volume = "3",
journal = "Frontiers in plant science",
issn = "1664-462X",
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}

ROS-talk – how the apoplast, the chloroplast and the nucleus get the message through. / Shapiguzov, Alexey; Vainonen, Julia; Wrzaczek, Michael; Kangasjärvi, Jaakko.

In: Frontiers in plant science, Vol. 3, No. 292, 07.12.2012.

Research output: Contribution to journalArticleScientificpeer-review

TY - JOUR

T1 - ROS-talk – how the apoplast, the chloroplast and the nucleus get the message through

AU - Shapiguzov, Alexey

AU - Vainonen, Julia

AU - Wrzaczek, Michael

AU - Kangasjärvi, Jaakko

PY - 2012/12/7

Y1 - 2012/12/7

N2 - The production of reactive oxygen species (ROS) in different plant subcellular compartments is the hallmark of the response to many stress stimuli and developmental cues. The past two decades have seen a transition from regarding ROS as exclusively cytotoxic agents to them being considered as reactive compounds which participate in elaborate signalling networks connecting various aspects of plant life. We have now arrived at a stage where it has become increasingly difficult to disregard the communication between different types and pools of ROS. Production of ROS in the extracellular space, the apoplast, can influence ROS generation in the chloroplast and both can regulate nuclear gene expression. In spite of existing information on these signalling events, we still barely grasp the mechanisms of ROS signalling and communication between the organelles. In this review we summarize evidence that supports the mutual influence of extracellular and chloroplastic ROS production on nuclear gene regulation and how this interaction might occur. We also reflect on how and via which routes signals might reach the nucleus where they are ultimately integrated for transcriptional reprogramming. New ideas and approaches will be needed in the future to address the pressing questions of how ROS as signalling molecules can participate in the coordination of stress adaptation and development and how they are involved in the chatter of the organelles.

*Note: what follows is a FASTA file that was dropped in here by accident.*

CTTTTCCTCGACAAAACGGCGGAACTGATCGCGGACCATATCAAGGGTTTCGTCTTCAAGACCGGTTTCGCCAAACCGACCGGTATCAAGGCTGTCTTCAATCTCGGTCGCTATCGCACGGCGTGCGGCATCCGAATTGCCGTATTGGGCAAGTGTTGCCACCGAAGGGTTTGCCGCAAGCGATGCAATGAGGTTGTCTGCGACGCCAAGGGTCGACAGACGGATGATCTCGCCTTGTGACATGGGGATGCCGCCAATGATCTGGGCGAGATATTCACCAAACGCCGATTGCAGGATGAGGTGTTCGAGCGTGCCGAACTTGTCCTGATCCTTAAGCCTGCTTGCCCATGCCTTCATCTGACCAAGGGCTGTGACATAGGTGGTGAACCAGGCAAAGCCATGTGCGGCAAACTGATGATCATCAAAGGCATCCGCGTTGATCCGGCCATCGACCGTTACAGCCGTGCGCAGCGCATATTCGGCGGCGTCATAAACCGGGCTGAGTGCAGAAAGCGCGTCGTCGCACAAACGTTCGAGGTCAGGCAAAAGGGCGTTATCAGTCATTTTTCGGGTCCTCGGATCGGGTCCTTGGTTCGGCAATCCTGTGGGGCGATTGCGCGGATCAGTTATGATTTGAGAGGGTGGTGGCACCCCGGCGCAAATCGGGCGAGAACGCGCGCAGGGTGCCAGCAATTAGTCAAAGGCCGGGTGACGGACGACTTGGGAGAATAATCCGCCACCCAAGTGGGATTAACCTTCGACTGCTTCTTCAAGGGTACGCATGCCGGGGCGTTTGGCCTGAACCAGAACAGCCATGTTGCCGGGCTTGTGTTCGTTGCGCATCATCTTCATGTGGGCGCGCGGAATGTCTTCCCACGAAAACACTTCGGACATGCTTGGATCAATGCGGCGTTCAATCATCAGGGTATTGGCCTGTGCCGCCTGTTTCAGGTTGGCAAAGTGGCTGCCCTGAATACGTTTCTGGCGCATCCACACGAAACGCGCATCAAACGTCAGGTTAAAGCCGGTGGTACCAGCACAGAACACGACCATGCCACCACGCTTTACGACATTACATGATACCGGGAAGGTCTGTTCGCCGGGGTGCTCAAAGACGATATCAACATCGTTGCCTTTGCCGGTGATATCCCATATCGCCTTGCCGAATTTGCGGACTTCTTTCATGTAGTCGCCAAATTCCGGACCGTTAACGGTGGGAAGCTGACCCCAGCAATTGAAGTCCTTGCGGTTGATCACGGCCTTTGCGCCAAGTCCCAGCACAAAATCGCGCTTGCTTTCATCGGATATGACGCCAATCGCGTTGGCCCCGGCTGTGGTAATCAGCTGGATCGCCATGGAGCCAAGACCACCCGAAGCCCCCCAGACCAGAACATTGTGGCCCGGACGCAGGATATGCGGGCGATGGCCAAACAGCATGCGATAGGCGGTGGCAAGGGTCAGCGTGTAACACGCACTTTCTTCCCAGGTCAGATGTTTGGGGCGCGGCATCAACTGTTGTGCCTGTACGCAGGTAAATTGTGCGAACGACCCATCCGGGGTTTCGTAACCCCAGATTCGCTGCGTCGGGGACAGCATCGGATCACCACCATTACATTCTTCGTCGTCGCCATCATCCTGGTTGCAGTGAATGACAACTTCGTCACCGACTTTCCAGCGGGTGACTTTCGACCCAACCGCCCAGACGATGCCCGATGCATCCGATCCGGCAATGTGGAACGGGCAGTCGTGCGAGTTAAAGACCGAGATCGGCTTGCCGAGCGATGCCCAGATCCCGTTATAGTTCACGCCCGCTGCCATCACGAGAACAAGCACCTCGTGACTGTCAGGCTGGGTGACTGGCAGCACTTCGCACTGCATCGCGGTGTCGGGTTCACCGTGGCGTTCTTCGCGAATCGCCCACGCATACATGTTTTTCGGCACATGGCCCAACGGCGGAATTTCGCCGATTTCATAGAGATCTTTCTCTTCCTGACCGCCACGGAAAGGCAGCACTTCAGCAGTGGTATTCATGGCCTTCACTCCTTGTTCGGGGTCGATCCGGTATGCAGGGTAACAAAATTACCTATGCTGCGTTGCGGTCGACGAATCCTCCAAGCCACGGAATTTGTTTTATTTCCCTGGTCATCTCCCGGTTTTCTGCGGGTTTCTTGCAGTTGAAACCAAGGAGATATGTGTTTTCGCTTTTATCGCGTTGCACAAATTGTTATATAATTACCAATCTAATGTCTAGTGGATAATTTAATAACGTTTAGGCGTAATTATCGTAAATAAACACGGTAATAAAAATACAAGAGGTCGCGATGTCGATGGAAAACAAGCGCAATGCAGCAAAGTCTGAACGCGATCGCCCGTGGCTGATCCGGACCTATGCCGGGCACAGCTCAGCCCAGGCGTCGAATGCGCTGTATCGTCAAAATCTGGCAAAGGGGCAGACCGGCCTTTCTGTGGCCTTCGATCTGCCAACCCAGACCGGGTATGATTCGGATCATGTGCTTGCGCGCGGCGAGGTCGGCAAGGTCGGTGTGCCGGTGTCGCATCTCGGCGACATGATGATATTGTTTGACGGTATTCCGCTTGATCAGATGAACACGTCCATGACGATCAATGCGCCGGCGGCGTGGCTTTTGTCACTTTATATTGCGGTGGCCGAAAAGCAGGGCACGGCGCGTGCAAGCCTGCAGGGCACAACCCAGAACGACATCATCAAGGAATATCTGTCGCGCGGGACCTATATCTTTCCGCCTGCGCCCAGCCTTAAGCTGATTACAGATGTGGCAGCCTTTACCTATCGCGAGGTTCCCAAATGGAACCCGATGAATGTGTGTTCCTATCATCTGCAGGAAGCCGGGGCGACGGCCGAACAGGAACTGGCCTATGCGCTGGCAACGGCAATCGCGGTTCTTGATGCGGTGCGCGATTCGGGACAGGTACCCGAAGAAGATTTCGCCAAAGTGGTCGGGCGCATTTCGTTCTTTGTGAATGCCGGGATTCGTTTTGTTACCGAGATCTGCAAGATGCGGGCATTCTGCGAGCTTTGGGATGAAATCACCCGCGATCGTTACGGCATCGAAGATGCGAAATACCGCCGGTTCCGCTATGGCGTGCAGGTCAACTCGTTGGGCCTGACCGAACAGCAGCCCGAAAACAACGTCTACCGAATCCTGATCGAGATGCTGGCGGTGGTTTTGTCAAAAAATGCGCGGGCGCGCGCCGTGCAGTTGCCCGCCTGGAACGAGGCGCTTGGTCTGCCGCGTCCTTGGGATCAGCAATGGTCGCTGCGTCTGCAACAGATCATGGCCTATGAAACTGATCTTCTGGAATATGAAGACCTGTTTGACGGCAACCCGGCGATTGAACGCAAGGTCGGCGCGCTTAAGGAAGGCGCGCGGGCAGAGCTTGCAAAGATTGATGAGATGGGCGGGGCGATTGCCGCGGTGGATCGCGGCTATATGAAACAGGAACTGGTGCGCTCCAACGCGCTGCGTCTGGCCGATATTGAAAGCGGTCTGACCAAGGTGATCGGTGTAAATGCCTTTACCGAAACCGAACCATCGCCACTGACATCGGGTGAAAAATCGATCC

AB - The production of reactive oxygen species (ROS) in different plant subcellular compartments is the hallmark of the response to many stress stimuli and developmental cues. The past two decades have seen a transition from regarding ROS as exclusively cytotoxic agents to them being considered as reactive compounds which participate in elaborate signalling networks connecting various aspects of plant life. We have now arrived at a stage where it has become increasingly difficult to disregard the communication between different types and pools of ROS. Production of ROS in the extracellular space, the apoplast, can influence ROS generation in the chloroplast and both can regulate nuclear gene expression. In spite of existing information on these signalling events, we still barely grasp the mechanisms of ROS signalling and communication between the organelles. In this review we summarize evidence that supports the mutual influence of extracellular and chloroplastic ROS production on nuclear gene regulation and how this interaction might occur. We also reflect on how and via which routes signals might reach the nucleus where they are ultimately integrated for transcriptional reprogramming. New ideas and approaches will be needed in the future to address the pressing questions of how ROS as signalling molecules can participate in the coordination of stress adaptation and development and how they are involved in the chatter of the organelles.